Doctor John Walton Brown was born in North Carolina about 1825 and died in Van Vleck on August 9, 1908. During his lifetime he owned vast tracts of land, of which 3437 acres were in the Z. Woods League. The only other tracts in the Z. Woods League were  two tracts of 572 acres each owned by the Lawson and the Loverin families. During their marriage, John and Narcissa lived in a huge house located on the west bank of Caney Creek. Passing by the house was a trail leading south and west to such places as Podo, McCrosky, and terminating in Matagorda. Leading north and east, the trail crossed Caney near the Brown house and joined with a trail called Lane, which divided the  Lawson and Loverin tracts. The trail continued onward to the Pledger Plantation and to Columbia, on the Brazos River. By 1984 traces of the Brown house were practically non-existent, however it was located just a few yards southeast of the home of Ignac and Charlene Kocurek. Traces of the old trails south and west can still be located passing through the properties owned by the families of J. O. and Charles Sherrill in 1984. That part of the trail called Lane is the most northern street in the present Pledger Townsite. Subsequent owners of the lands around the old Brown house refer to the area as "Bobcat Plantation" and "Garland Plantation."

John and Narcissa had only one child, a daughter named India Valmon Brown. After the death of his wife Narcissa, John sold a fifty acre strip off of the northwest end of the 300 acre Pledger Plantation. The owners of this fifty acres in 1984 were Oliver L. Hodge of Pledger, Mrs. Louise Hodge Sisson of Corpus Christi, and Roy Walker, who lived on part of the Pledger Plantation.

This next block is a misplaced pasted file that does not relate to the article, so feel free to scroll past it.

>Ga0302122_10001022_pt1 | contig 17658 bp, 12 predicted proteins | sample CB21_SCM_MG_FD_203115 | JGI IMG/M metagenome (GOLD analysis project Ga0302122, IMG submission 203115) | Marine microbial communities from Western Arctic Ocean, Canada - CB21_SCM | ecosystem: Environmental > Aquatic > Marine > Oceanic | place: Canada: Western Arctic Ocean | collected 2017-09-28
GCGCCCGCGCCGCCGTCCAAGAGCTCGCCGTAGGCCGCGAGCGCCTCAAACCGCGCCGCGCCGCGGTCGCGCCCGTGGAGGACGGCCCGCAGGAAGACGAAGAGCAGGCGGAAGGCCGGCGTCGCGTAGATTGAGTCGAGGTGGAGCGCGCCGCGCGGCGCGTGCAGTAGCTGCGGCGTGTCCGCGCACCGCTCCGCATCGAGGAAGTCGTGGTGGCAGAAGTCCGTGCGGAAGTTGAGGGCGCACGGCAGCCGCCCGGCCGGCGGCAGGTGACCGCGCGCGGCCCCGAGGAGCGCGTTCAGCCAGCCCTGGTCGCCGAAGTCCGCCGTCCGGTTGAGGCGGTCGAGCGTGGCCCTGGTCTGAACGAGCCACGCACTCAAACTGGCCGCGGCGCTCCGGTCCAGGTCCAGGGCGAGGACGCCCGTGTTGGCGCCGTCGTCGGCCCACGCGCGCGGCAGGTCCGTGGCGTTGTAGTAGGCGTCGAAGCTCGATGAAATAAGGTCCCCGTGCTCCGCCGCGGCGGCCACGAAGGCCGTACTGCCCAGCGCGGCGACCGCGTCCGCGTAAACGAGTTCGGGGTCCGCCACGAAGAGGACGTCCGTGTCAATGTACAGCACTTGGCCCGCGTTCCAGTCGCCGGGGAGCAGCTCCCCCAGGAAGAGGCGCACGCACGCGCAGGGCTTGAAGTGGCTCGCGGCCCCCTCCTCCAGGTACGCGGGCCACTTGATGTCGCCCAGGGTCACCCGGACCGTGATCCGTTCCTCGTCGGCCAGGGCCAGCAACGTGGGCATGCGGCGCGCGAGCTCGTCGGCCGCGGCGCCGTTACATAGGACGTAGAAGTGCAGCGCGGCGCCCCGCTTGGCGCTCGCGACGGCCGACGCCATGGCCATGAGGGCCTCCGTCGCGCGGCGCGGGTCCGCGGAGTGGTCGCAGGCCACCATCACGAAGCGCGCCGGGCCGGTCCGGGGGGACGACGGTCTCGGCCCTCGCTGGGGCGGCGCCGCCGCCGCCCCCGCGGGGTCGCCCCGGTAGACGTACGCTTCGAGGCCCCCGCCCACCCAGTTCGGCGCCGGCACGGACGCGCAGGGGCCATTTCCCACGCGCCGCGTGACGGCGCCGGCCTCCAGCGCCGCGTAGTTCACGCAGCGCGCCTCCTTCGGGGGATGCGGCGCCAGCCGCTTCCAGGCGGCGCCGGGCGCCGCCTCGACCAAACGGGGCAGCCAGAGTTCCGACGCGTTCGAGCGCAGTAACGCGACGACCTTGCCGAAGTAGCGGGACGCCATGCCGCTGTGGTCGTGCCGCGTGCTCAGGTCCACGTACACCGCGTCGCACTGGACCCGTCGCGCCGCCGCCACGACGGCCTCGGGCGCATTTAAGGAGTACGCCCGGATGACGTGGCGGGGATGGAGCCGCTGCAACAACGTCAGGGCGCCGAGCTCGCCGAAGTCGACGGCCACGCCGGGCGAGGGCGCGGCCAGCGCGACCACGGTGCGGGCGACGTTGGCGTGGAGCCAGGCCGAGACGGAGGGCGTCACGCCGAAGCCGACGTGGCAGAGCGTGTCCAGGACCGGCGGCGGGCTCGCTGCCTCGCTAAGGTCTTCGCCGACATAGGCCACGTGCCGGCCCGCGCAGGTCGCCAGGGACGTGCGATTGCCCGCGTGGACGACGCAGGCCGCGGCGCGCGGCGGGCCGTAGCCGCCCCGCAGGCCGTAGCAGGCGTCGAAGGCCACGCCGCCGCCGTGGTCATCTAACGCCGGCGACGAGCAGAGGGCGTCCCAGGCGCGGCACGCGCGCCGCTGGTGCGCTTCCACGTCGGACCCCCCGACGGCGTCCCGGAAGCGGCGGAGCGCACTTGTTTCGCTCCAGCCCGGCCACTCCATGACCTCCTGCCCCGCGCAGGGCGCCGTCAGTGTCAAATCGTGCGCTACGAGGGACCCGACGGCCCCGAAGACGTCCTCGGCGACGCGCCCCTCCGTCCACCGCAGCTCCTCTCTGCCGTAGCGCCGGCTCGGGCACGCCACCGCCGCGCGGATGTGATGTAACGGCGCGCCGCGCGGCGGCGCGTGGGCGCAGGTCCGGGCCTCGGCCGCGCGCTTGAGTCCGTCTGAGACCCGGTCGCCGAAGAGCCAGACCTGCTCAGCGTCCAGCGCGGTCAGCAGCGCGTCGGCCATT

On June 1, 1896, John, by deed of gift, transferred the remaining 250 acres to his daughter, India Valmon Brown. As time passed the old trails through the Pledger Plantation were improved and FM 1301, which passed through the plantation crossed and recrossed the old trail. India Valmon Brown and Zachary Joseph Reese were married on March 22, 1886. They had one child, Nonie Valmon, who was born on March 1, 1887. When India Valmon subsequently married Willard B. Mason, Nonie Valmon Reese took the name Nonie Valmon Mason. India Valmon Brown Mason died at Calvert, Texas, on April 12, 1925.

Scott Field, born in Canton, Mississippi, on January 26,1847, to Henry and Mary Jane Bates Field, moved to Calvert, Texas, in 1872. He and Mrs. Lucy Garrett Randolph were married in 1878. One of their three sons, Scott Field, Jr, wed Nonie Valmon Mason on November 3, 1909. To them were born two daughters, Lucy Ellen and Nonie Valmon. In 1984, Nonie Valmon Mason Field was residing in Alexandria, Virginia, at the age of eighty-nine. Her daughter Lucy Ellen Field and Donald S. King were wed on June 3, 1937, and resided near Hartfield, Virginia. Her other daughter, Nonie Valmon Field and William Thomas McDonald of Bryan, Texas, were wed and had two children. Their son, William Thomas McDonald, Jr., lived in Bryan and their daughter Lucy Ellen McDonald Sanders lived in Garland.